My friends might say that I'm a winged eyeliner perfectionist, but IMHO, there's always room for improvement and learning. Even though I may have gone through the emotional stages of accomplishing on fleek cat eyes, have already discovered the one secret to perfect eyeliner, and have also experimented with multiple types of liner, never in my makeup history have I used a spoon to do winged eyeliner. Yes, I might be little late on the trend, but using a spoon for my wings? I needed to see what everyone else was saying first.
I researched to see why beauty bloggers were using spoons to put their eyeliner and found that I had been missing out on a technique that could've perhaps saved me from all the frustration I had gone through when I was learning to perfect my eyeliner.
Michelle Phan explained in her blog, "You can use a spoon for, well, just about everything when it comes to prepping your palette and applying your products!" And yes, this also included winged eyeliner. However, although beauty bloggers seemed to love the trend, some makeup artists weren't sold on it.
Celebrity makeup artist Nick Barose told Teen Vogue, "It’s like using a stencil to do your eyebrows; it's not one shape fits. That's like saying you should use a ruler to do eyeliner. Beautiful makeup, to me, is not about severely unnatural perfect lines.”
I mean, it makes sense. I really like the flexibility of doing free-hand eyeliner because it feels really creative each time. Still, I was curious about the spoon technique and had to try it out for myself to see what all the hype was about.
This is the liquid eyeliner I used:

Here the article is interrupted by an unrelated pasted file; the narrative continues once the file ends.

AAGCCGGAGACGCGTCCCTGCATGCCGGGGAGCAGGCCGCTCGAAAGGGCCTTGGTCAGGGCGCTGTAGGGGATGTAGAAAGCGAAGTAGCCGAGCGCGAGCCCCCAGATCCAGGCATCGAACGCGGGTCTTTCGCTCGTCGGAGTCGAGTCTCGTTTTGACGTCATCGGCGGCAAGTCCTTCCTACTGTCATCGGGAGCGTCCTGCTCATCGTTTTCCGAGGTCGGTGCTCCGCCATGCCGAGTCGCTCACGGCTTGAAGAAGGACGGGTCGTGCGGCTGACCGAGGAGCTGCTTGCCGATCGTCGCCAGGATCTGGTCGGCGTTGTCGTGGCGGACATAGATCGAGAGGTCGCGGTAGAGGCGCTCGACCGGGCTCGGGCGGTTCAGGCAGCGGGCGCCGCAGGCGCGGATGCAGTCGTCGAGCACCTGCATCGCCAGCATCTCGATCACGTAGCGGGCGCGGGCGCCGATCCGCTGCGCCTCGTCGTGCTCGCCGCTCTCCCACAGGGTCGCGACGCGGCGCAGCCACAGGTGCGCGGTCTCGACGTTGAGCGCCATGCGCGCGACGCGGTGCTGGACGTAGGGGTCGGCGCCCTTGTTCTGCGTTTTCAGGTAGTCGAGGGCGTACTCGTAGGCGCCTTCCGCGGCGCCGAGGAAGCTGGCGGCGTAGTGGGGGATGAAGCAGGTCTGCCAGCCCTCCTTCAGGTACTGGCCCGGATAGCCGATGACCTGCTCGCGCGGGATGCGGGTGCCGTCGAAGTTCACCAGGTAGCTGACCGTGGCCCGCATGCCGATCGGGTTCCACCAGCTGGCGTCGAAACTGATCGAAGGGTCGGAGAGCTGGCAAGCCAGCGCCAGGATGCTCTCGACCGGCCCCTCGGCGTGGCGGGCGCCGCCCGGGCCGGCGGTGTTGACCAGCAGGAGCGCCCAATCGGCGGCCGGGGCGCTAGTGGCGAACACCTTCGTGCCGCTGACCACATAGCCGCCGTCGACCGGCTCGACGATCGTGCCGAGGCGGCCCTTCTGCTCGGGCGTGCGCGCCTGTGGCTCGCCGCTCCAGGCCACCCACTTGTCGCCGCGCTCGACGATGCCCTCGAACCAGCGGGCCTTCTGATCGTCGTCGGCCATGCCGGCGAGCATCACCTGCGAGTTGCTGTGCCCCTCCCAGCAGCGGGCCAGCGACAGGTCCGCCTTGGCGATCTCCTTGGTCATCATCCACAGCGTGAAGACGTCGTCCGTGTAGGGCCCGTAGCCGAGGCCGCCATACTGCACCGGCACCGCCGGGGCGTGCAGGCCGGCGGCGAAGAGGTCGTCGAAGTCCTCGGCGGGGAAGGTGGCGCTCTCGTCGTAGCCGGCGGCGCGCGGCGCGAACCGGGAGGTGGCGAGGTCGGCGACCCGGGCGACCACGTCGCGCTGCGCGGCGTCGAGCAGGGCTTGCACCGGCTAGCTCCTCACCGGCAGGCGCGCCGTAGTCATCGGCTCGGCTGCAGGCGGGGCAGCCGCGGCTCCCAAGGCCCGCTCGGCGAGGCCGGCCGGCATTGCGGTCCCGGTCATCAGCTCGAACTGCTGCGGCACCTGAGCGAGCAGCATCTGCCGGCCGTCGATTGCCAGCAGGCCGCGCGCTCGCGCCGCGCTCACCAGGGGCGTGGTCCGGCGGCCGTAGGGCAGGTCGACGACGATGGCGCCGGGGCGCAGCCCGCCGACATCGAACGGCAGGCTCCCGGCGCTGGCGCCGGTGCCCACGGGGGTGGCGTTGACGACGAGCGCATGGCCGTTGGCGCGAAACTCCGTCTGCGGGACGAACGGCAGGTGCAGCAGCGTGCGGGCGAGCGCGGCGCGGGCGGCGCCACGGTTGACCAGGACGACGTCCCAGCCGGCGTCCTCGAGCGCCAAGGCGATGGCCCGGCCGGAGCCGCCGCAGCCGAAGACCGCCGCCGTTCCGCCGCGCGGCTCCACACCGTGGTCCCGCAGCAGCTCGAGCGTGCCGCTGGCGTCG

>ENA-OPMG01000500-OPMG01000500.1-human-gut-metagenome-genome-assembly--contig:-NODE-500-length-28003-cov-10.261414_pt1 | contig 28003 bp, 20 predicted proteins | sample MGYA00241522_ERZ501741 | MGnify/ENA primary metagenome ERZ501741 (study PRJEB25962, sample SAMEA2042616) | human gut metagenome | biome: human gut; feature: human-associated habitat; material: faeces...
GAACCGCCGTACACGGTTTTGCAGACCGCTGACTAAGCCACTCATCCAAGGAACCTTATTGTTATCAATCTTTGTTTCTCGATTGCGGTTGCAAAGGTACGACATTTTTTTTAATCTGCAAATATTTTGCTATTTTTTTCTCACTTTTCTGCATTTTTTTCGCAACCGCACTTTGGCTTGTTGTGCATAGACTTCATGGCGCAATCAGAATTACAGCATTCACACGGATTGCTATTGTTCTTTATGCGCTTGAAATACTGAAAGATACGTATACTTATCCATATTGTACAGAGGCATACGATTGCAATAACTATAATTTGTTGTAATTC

And here's how it all went down:
First, I Measured My Wing Lengths
In order to make sure I was applying eyeliner to the right areas, I measured my wing lengths before hand. The spoon was a little bit hard to maneuver at first, but I managed to find places to start and finish.
Next, I Used The Handle For The Bottom Wing
For the bottom part of the wing, I placed the handle alongside my lower lid to where it curves upward. I took my eyeliner and followed the handle all the way up until my wing was completed.
Then, I Used The Spoon For The Top Wing
This was more of a difficult task for me. First of all, the spoon was a little too big for my eyelid. When I tried to apply eyeliner, I sort of just had to trust the spoon instead of take control myself. I placed the spoon halfway in the middle of my lid and connected it to the end point of my bottom wing line. It was basically like a stencil and I just had to follow through with the lines.
I Filled In Accordingly
After my lines were drawn, I filled in accordingly. It's pretty simple once it's done and went really smoothly. My wings were a little thicker than I normally drew them, but it still worked nonetheless.
While it worked, I don't think I'd use this technique again. The spoon seems pretty unnecessary to me and it actually caused a bit of a mess. It was probably because I used liquid eyeliner, but I think even with a pencil, things could get all over the place.
I didn't really like how I had to follow the lines of the spoon as well. Instead of being able to draw the lines myself, I was basically just filling in, which might not be a bad thing for others who just want a guideline. Personally, my lines came out too thick than I normally would do them.
Don't be afraid to try the technique out, though, especially if you're a winged eyeliner newbie. It definitely works, you just need a little bit of patience! No matter how you decide to do your wings, you just have to be confident with yourself and you're good to go, spoon or no spoon!
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Images: Danelle Sandoval